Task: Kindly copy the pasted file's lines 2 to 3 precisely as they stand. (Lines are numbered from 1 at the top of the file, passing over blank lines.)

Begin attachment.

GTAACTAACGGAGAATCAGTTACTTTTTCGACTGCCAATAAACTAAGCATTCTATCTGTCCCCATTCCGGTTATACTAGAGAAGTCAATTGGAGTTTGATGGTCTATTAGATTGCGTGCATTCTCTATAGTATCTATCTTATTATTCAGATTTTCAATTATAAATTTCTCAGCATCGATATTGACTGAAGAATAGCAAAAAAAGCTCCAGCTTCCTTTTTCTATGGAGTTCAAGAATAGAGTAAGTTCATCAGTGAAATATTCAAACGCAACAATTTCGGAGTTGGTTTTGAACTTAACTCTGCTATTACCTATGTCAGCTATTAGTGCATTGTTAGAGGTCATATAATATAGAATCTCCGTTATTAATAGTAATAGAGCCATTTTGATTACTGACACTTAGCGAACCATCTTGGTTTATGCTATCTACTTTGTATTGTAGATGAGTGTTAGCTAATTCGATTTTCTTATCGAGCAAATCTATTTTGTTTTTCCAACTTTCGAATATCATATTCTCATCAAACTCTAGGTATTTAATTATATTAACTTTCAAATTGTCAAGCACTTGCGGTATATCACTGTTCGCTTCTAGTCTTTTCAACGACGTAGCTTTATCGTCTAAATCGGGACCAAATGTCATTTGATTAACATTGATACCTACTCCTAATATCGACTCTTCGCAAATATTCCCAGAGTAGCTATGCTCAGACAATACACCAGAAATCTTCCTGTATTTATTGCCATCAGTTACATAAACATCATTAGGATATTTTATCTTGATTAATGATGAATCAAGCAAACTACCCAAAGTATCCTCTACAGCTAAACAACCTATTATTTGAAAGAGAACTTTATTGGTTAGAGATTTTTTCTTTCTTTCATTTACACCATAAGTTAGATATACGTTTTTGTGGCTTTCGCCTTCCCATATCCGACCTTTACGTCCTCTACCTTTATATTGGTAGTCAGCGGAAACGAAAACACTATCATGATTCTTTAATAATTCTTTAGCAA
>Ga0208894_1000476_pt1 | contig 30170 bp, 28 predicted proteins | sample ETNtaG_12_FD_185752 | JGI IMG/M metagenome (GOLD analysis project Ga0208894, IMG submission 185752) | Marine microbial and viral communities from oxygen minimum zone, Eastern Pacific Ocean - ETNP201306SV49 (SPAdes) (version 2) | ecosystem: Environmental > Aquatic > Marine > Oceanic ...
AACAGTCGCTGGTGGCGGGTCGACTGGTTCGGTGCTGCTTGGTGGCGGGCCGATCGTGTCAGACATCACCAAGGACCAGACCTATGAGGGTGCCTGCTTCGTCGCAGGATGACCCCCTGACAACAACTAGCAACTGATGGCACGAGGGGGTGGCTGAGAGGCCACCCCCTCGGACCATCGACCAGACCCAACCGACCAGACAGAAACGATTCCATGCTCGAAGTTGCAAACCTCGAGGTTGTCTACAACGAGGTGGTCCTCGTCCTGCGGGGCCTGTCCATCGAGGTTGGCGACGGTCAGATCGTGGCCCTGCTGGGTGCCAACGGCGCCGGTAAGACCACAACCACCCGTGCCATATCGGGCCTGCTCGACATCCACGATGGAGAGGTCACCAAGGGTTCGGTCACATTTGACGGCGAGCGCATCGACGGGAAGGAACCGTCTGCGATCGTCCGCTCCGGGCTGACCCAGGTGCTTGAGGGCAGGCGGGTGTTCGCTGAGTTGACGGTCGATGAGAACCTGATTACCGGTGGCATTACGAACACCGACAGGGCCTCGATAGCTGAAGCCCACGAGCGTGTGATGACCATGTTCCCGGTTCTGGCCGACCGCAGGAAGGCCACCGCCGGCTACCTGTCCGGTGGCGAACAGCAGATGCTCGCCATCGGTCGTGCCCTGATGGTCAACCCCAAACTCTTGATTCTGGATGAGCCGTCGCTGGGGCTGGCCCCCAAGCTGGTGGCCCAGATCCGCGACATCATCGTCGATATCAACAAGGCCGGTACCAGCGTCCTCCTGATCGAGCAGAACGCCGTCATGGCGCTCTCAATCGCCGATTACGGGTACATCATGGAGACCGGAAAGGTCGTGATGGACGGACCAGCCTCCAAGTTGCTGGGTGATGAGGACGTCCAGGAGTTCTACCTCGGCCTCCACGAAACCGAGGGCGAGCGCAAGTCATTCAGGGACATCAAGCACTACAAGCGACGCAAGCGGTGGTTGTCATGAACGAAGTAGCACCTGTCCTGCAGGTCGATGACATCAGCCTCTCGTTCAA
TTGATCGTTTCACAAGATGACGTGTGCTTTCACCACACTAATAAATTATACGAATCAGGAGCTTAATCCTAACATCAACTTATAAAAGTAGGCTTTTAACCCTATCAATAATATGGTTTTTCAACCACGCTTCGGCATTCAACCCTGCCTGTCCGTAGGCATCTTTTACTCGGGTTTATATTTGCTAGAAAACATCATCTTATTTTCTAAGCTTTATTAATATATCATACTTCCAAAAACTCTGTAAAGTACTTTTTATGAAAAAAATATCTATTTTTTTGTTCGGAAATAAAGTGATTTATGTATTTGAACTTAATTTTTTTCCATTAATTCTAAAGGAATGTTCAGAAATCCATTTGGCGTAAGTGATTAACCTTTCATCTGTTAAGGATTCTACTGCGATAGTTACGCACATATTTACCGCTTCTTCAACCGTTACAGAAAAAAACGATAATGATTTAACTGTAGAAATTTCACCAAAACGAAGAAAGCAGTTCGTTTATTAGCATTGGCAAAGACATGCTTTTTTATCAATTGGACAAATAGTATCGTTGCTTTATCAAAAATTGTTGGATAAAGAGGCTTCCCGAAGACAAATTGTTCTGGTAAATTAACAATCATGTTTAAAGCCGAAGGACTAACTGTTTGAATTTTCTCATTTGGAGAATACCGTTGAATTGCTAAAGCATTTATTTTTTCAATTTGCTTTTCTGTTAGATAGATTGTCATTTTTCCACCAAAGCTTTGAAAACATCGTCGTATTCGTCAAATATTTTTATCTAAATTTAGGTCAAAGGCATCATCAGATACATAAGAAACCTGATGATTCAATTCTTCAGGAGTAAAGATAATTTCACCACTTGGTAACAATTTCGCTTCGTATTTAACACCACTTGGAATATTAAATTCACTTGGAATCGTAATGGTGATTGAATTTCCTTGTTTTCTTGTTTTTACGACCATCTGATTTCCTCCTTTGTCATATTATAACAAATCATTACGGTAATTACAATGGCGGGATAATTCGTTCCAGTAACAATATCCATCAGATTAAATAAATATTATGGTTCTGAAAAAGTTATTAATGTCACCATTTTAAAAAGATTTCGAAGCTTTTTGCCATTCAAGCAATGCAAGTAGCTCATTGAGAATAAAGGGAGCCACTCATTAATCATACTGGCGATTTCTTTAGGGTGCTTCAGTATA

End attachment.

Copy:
>Ga0208894_1000476_pt1 | contig 30170 bp, 28 predicted proteins | sample ETNtaG_12_FD_185752 | JGI IMG/M metagenome (GOLD analysis project Ga0208894, IMG submission 185752) | Marine microbial and viral communities from oxygen minimum zone, Eastern Pacific Ocean - ETNP201306SV49 (SPAdes) (version 2) | ecosystem: Environmental > Aquatic > Marine > Oceanic ...
AACAGTCGCTGGTGGCGGGTCGACTGGTTCGGTGCTGCTTGGTGGCGGGCCGATCGTGTCAGACATCACCAAGGACCAGACCTATGAGGGTGCCTGCTTCGTCGCAGGATGACCCCCTGACAACAACTAGCAACTGATGGCACGAGGGGGTGGCTGAGAGGCCACCCCCTCGGACCATCGACCAGACCCAACCGACCAGACAGAAACGATTCCATGCTCGAAGTTGCAAACCTCGAGGTTGTCTACAACGAGGTGGTCCTCGTCCTGCGGGGCCTGTCCATCGAGGTTGGCGACGGTCAGATCGTGGCCCTGCTGGGTGCCAACGGCGCCGGTAAGACCACAACCACCCGTGCCATATCGGGCCTGCTCGACATCCACGATGGAGAGGTCACCAAGGGTTCGGTCACATTTGACGGCGAGCGCATCGACGGGAAGGAACCGTCTGCGATCGTCCGCTCCGGGCTGACCCAGGTGCTTGAGGGCAGGCGGGTGTTCGCTGAGTTGACGGTCGATGAGAACCTGATTACCGGTGGCATTACGAACACCGACAGGGCCTCGATAGCTGAAGCCCACGAGCGTGTGATGACCATGTTCCCGGTTCTGGCCGACCGCAGGAAGGCCACCGCCGGCTACCTGTCCGGTGGCGAACAGCAGATGCTCGCCATCGGTCGTGCCCTGATGGTCAACCCCAAACTCTTGATTCTGGATGAGCCGTCGCTGGGGCTGGCCCCCAAGCTGGTGGCCCAGATCCGCGACATCATCGTCGATATCAACAAGGCCGGTACCAGCGTCCTCCTGATCGAGCAGAACGCCGTCATGGCGCTCTCAATCGCCGATTACGGGTACATCATGGAGACCGGAAAGGTCGTGATGGACGGACCAGCCTCCAAGTTGCTGGGTGATGAGGACGTCCAGGAGTTCTACCTCGGCCTCCACGAAACCGAGGGCGAGCGCAAGTCATTCAGGGACATCAAGCACTACAAGCGACGCAAGCGGTGGTTGTCATGAACGAAGTAGCACCTGTCCTGCAGGTCGATGACATCAGCCTCTCGTTCAA